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UPDATE: City Releases Numbers on Red-Light Camera Violation Fees

The city of Geneva has released numbers from 2011, indicating revenue from red-light cameras on Randall Road.

The data is just data and needs more explanation, but the city of Geneva released numbers on 2011 violation fees from red-light cameras on Randall Road, following a Freedom of Information Act request by freelance opinion columnist Jeff Ward.

Ward e-mailed the request to City Administrator Mary McKittrick on Feb. 17, and McKittrick e-mailed the chart attached to this article on Friday, Feb. 24.

Geneva has two red-light cameras in operation, at Williamsburg Avenue and Randall Road and at Fargo Boulevard and Randall Road. Both are among Geneva's most dangerous intersections.

City Administrator Mary McKittrick said Saturday that the Redflex fee is based on a set fee plus a transaction fee. Geneva's fees are associated with the number of tickets.

The drop of Geneva revenue in the last six months of 2011 would be an indicator that fewer people are running red lights and might mean that driver behavior is changing.

"We were happy to see that trend—although it's difficult to call it a trend because it hasn't been a long period of time," McKittrick said. "But we're hopeful that's what it means."

Geneva police Cmdr. Julie nash made a on red-light cameras and spoke in their favor.

At the time, Nash said 3,635 incidents had been recorded at Randall and Fargo alone. All were reviewed by police and 2,450 of those ultimately were processed. 

Nash said the cameras have helped determine the cause of several accidents.

"We've had a couple accidents where officers wrote the report based on what they were told had occurred. Fortunately for the videos, we were able to see otherwise," she said.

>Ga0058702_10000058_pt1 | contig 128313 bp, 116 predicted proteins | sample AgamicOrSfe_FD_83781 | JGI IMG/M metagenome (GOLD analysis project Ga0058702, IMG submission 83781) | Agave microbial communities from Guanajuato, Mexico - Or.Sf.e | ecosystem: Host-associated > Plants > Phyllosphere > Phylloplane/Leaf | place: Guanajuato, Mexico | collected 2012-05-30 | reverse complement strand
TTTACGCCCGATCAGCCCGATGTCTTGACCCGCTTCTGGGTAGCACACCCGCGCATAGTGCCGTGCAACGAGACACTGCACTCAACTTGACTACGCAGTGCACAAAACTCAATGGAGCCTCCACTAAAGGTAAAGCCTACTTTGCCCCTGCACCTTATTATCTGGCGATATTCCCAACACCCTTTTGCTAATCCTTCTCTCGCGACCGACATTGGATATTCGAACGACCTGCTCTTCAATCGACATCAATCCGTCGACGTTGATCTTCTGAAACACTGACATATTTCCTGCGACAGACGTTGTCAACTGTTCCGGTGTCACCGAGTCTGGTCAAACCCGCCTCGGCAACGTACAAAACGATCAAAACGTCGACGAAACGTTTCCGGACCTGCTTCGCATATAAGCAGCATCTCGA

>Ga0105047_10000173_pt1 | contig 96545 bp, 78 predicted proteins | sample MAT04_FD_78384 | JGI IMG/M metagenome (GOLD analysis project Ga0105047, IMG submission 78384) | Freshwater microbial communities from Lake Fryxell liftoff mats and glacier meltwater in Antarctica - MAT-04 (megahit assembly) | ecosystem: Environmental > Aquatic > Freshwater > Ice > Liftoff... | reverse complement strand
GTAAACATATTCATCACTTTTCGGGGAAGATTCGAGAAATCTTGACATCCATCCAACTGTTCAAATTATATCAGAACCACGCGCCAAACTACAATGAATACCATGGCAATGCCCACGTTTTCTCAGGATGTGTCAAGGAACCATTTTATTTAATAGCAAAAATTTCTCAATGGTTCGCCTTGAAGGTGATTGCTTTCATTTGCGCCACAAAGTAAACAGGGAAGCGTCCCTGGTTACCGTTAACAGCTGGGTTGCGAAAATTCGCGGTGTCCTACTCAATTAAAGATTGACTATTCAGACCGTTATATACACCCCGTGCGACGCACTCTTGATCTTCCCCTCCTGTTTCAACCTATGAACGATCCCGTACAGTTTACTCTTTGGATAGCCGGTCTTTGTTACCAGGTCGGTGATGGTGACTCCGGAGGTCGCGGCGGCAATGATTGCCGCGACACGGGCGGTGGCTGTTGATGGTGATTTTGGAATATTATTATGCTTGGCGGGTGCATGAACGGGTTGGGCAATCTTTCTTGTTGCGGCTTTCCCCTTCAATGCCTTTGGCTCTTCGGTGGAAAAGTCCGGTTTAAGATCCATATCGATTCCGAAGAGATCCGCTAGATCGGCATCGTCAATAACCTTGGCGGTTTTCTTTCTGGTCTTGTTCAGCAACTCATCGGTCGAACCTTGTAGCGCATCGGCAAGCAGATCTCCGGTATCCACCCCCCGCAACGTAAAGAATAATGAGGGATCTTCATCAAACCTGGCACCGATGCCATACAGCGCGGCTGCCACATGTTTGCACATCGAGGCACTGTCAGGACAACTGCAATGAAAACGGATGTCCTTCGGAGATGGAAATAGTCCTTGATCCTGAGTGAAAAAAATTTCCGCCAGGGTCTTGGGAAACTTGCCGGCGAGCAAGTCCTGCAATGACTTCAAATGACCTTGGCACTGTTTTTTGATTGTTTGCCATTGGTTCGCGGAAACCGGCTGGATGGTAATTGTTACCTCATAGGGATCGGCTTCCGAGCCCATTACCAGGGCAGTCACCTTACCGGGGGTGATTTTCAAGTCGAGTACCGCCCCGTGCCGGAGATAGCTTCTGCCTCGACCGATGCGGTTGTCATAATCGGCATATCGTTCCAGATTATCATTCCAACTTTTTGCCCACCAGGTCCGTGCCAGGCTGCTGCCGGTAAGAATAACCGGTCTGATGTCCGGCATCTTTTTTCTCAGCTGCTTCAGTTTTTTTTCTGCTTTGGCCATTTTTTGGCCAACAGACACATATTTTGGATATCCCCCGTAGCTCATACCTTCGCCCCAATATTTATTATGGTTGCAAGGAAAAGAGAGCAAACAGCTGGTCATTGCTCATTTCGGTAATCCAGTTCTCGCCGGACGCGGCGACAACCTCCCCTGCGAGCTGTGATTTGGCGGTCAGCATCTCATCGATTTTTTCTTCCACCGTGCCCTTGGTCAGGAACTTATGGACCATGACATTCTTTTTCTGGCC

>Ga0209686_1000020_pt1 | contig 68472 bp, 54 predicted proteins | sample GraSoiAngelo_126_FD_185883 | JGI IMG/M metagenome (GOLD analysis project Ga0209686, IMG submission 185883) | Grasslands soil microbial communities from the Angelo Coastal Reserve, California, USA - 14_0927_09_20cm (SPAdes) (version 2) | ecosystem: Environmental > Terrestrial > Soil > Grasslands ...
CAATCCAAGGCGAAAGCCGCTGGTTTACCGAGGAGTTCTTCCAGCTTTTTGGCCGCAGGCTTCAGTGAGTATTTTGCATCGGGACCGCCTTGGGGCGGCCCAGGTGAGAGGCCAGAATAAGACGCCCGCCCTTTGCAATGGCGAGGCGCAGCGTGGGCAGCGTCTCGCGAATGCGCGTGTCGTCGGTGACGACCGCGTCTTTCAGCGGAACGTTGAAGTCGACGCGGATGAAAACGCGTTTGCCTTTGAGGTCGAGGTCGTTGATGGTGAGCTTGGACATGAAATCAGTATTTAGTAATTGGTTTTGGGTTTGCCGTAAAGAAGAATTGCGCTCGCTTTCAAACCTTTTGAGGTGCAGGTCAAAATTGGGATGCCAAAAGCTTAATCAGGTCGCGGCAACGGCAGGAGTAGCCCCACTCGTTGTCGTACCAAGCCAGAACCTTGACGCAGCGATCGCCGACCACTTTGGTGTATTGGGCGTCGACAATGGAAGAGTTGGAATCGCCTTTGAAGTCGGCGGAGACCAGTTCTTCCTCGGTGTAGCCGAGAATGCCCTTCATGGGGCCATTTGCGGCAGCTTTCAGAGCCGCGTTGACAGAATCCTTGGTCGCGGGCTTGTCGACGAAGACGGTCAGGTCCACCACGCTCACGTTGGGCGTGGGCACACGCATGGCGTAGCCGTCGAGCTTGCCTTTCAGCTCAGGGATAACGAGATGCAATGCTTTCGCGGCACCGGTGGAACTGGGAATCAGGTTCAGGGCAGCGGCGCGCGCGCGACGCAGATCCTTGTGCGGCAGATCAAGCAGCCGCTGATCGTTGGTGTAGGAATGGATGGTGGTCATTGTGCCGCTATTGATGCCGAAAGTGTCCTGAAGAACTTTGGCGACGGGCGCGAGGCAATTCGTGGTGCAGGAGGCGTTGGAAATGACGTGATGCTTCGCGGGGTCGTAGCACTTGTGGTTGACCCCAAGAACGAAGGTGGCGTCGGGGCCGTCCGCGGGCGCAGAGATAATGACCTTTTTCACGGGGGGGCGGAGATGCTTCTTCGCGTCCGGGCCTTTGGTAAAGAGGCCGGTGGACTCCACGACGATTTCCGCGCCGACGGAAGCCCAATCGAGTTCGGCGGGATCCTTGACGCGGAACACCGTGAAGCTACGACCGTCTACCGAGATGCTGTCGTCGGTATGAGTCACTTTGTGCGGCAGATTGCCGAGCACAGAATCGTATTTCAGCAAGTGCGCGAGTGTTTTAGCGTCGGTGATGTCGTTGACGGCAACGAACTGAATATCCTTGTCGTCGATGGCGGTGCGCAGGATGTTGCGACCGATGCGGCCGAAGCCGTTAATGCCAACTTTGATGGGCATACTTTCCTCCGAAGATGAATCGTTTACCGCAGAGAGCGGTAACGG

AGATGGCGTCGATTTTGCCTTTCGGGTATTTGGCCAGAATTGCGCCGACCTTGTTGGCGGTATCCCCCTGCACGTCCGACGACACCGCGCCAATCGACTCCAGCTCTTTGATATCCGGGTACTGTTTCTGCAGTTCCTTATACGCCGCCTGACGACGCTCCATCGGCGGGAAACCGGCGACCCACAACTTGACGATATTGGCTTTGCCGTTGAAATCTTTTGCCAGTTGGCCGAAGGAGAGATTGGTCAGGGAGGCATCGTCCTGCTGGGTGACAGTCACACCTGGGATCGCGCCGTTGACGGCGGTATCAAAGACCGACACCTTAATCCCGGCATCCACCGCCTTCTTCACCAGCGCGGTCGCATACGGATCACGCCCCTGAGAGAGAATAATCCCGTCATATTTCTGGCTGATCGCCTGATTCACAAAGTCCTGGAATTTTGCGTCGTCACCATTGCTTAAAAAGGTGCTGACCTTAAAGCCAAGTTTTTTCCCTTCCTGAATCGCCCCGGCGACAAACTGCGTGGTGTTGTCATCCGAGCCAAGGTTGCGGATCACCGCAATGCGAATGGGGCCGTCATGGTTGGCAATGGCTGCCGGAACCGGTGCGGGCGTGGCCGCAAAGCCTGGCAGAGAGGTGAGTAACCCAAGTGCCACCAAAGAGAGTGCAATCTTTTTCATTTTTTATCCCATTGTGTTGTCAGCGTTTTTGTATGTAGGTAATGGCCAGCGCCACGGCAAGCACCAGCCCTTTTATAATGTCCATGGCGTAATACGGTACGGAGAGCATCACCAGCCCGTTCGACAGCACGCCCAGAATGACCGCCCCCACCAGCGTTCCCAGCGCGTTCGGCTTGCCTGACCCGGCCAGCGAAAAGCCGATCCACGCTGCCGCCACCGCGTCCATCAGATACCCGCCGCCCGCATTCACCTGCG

In October, Nash said the trial program had yet to show that it reduces accidents, but she was encouraged that it ultimately would increase safety.

"I was told to oversee this program. I now believe in this program," Nash said.

The data provided by the city show that Redflex received a total of $234,566.70 in 2011, with the city of Geneva gaining $177,223.31 from violation fees.

As the chart indicates, Geneva's income dropped significantly in the second half of 2011.

Red-light cameras recently became a campaign issue in the race for the Republican nomination for Kane County Board chairman. State Sen. Chris Lauzen held a press conference on Feb. 16, saying in every way possible if he were elected chairman.

he supports some legislation to limit the use of red-light cameras and it would be unlikely the city would seek a permit extension.

Genevas' red-light cameras were installed in 2010 and will be taken down in the spring of 2013 when the county permit expires, McKittrick said.

 

Red Light Camera Data 2011

Month Redflex Geneva January     $21,300.00     $30,030.98     February $20,013.60 $35,698.46 March $20,286.20 $29,670.76 April $20,232.30 $26,508.42 May $19,639.40 $28,486.35 June $19,438.50 $11,639.27 July $19,227.80 $7,814.28 August $18,992.60 $2,310.65 September   $18,875.00 $0.00 October  $18,860.30 $4,282.59 November $18,801.50 $0.00 December $18,899.50 $781.55

 

Redflex profits

Redflex website indicates that the company is doing well financially.

  • After tax profit of $7.16 million for the half
  • 84 percent increase in PCP net profit before tax
  • 49 percent increase in PCP net profit before tax before sale transaction costs (non IFRS measure)
  • 16 percent increase in PCP EBITDA – Results achieved despite a 9.2 percent adverse currency movement compared to PCP
Justin Eggar February 25, 2012 at 03:42 AM